Skip to main content

Thank you for visiting You are using a browser version with limited support for CSS. To obtain the best experience, we recommend you use a more up to date browser (or turn off compatibility mode in Internet Explorer). In the meantime, to ensure continued support, we are displaying the site without styles and JavaScript.

  • Letter
  • Published:

Proximate humid and dry regions in Jupiter's atmosphere indicate complex local meteorology


Models of Jupiter's formation and structure predict that its atmosphere is enriched in oxygen, relative to the Sun, and that consequently water clouds should be present globally near the 5-bar pressure level1,2. Past attempts to confirm these predictions have led to contradictory results3,4,5; in particular, the Galileo probe revealed a very dry atmosphere at the entry site, with no significant clouds at depths exceeding the 2-bar level6,7. Although the entry site was known to be relatively cloud-free, the contrast between the observed local dryness and the expected global wetness was surprising. Here we analyse near-infrared (around 5 µm) observations of Jupiter, a spectral region that can reveal the water vapour abundance and vertical cloud structure in the troposphere8. We find that humid and extremely dry regions exist in close proximity, and that some humid regions are spatially correlated with bright convective clouds extending from the deep water clouds to the visible atmosphere.

This is a preview of subscription content, access via your institution

Access options

Buy this article

Prices may be subject to local taxes which are calculated during checkout

Figure 1: Comparison between the visible Solid State Imager (SSI) image, the 5-µm Near Infrared Mapping Spectrometer (NIMS) image, and results from the retrieval of water vapour and cloud opacity from the NIMS 5-µm spectra.
Figure 2: NIMS 5-µm spectra from a dry and a humid area.

Similar content being viewed by others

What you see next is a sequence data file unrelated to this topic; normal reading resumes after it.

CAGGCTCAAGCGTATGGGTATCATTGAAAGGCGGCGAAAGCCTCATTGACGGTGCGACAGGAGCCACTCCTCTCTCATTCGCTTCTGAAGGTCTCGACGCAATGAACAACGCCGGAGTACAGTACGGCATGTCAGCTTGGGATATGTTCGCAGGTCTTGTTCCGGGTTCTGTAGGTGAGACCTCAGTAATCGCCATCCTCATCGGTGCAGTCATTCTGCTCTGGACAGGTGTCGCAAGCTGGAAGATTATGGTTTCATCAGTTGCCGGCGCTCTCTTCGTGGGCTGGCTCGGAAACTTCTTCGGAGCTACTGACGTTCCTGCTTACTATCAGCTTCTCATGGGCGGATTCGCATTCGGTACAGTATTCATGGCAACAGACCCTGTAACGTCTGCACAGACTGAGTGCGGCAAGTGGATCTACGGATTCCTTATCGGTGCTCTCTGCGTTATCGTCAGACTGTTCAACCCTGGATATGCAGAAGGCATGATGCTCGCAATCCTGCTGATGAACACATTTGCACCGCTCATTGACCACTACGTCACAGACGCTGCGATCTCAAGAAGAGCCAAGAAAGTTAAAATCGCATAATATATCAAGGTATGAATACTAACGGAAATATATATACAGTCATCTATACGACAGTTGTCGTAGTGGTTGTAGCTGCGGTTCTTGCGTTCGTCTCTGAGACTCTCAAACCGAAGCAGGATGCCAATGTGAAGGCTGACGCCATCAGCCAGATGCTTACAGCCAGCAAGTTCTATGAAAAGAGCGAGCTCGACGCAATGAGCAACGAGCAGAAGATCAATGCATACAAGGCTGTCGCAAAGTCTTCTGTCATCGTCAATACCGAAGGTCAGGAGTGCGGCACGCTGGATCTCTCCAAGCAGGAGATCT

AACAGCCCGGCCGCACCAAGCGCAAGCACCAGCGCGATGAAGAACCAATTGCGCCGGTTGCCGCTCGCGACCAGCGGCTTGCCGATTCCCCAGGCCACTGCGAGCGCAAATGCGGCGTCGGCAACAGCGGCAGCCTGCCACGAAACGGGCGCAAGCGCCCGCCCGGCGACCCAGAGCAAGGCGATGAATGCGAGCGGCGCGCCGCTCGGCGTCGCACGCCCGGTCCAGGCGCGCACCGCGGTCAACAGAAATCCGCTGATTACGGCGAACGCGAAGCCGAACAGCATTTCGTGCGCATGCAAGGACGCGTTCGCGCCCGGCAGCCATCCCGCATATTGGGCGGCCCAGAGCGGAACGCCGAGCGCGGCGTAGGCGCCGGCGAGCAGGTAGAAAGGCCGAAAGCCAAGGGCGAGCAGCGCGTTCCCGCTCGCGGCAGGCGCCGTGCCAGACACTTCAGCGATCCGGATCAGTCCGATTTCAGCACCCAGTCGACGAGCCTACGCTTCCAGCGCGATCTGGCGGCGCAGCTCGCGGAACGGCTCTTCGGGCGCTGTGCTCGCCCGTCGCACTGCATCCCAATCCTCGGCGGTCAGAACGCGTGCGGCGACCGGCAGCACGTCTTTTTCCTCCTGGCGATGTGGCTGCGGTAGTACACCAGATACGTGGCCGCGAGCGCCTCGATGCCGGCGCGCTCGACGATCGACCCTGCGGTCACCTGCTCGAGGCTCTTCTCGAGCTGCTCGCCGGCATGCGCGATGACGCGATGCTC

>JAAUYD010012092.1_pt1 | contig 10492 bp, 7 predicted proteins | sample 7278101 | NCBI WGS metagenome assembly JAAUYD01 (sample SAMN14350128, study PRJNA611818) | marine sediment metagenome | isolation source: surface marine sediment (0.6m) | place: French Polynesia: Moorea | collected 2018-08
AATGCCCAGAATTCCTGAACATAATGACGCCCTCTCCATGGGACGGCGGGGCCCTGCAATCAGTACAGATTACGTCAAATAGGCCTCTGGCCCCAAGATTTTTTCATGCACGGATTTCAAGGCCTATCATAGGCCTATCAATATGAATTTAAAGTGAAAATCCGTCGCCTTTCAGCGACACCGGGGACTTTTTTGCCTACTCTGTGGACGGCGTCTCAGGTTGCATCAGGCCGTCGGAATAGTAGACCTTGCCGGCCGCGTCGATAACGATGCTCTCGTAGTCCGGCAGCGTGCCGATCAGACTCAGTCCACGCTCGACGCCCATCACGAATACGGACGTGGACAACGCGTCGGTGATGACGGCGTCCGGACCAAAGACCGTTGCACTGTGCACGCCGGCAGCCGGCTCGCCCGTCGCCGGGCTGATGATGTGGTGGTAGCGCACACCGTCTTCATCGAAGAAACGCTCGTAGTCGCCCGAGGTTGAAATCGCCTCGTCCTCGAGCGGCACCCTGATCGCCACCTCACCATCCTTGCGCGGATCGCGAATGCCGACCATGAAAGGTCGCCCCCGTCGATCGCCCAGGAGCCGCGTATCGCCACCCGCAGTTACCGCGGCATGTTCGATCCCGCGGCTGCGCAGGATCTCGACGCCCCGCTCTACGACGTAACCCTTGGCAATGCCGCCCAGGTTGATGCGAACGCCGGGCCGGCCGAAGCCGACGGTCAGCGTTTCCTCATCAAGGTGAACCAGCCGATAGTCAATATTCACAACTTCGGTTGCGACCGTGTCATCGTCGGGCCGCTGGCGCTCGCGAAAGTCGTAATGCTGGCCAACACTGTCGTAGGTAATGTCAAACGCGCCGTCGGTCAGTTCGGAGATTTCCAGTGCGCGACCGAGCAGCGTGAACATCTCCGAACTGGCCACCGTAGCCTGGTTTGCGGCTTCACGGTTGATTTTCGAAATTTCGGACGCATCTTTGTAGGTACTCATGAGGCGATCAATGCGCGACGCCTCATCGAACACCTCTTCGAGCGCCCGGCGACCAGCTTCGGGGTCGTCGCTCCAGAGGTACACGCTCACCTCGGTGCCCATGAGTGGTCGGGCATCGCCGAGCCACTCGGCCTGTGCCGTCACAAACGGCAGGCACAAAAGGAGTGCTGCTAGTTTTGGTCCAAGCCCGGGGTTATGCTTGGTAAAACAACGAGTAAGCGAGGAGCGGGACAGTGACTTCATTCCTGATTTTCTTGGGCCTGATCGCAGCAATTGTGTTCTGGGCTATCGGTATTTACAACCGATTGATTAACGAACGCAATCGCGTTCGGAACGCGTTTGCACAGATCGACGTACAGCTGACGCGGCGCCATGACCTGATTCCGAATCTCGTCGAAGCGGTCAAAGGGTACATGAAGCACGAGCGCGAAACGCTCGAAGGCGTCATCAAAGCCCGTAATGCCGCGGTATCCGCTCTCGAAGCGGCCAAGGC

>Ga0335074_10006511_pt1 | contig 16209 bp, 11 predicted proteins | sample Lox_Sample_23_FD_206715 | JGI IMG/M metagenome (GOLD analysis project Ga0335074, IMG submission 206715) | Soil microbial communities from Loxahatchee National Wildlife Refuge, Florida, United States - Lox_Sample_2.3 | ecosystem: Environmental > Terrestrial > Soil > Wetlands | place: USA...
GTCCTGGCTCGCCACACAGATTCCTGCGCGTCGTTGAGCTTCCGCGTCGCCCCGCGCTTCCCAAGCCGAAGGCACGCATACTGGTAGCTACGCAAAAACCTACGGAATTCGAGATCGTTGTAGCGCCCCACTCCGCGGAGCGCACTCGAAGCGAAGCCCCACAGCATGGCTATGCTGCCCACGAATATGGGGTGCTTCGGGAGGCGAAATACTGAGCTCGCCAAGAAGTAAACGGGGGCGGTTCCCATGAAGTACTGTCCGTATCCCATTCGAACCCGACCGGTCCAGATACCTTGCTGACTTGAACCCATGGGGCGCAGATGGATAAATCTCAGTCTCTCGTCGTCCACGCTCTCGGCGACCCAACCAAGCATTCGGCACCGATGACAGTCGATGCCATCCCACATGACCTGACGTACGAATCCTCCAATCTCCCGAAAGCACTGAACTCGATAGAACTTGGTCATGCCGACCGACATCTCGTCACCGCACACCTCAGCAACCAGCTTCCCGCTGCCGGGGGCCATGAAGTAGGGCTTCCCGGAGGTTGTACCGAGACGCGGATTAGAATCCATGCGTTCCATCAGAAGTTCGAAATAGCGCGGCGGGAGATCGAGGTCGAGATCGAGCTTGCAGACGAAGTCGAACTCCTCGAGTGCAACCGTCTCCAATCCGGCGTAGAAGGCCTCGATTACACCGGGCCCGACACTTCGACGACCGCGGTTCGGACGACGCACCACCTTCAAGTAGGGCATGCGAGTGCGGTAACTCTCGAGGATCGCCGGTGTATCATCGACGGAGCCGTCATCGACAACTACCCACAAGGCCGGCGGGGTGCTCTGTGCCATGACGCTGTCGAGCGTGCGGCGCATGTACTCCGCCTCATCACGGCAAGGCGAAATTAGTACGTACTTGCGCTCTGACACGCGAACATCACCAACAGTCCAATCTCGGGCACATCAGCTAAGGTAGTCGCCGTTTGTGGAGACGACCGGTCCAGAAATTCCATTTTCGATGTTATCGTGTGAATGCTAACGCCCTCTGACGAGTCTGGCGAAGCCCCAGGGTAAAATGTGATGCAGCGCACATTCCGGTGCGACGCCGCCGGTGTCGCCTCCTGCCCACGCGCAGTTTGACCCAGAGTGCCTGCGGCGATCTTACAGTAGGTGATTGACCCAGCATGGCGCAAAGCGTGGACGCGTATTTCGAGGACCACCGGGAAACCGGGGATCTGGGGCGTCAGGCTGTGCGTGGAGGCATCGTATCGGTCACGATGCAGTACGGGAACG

1. Weidenschilling, S J. & Lewis, J. S. Atmospheric and cloud structure of the jovian planets. Icarus 20, 465–476 (1973).

    Article  ADS  CAS  Google Scholar 

  2. Atreya, S. K. et al. A comparison of the atmospheres of Jupiter and Saturn: deep atmospheric composition, cloud structure, vertical mixing, and origin. Planet. Space Sci. 47, 1243–1262 (1999).

    Article  ADS  CAS  Google Scholar 

  3. Drossart, P. & Encrenaz, T. The abundance of water on Jupiter from the Voyager IRIS data at 5 microns. Icarus 52, 483–491 (1982).

    Article  ADS  CAS  Google Scholar 

  4. Bjoraker, G., Larson, H. P. & Kunde, V. The abundance and distribution of water vapor in Jupiter's atmosphere. Astrophys. J. 311, 1058– 1072 (1986).

    Article  ADS  CAS  Google Scholar 

  5. Carlson, B. E., Lacis, A. A. & Rossow, W. B. The abundance and distribution of water vapor in the jovian troposphere as inferred from Voyager IRIS observations. Astrophys. J. 388, 648–668 (1992).

    Article  ADS  CAS  Google Scholar 

  6. Niemann, H. B. et al. The composition of the jovian atmosphere as determined by the Galileo probe mass spectrometer. J. Geophys. Res. 103, 22831–22845 (1998).

    Article  ADS  CAS  Google Scholar 

  7. Ragent, B. et al. The clouds on Jupiter: results on the Galileo Jupiter mission probe nephelometer experiment. J. Geophys. Res. 103 , 22891–22910 (1998).

    Article  ADS  CAS  Google Scholar 

  8. Larson, H. P., Fink, U., Treffers, R. & Gautier, T. N. Detection of water vapour on Jupiter. Astrophys. J. 197, L137–L140 (1975).

    Article  ADS  CAS  Google Scholar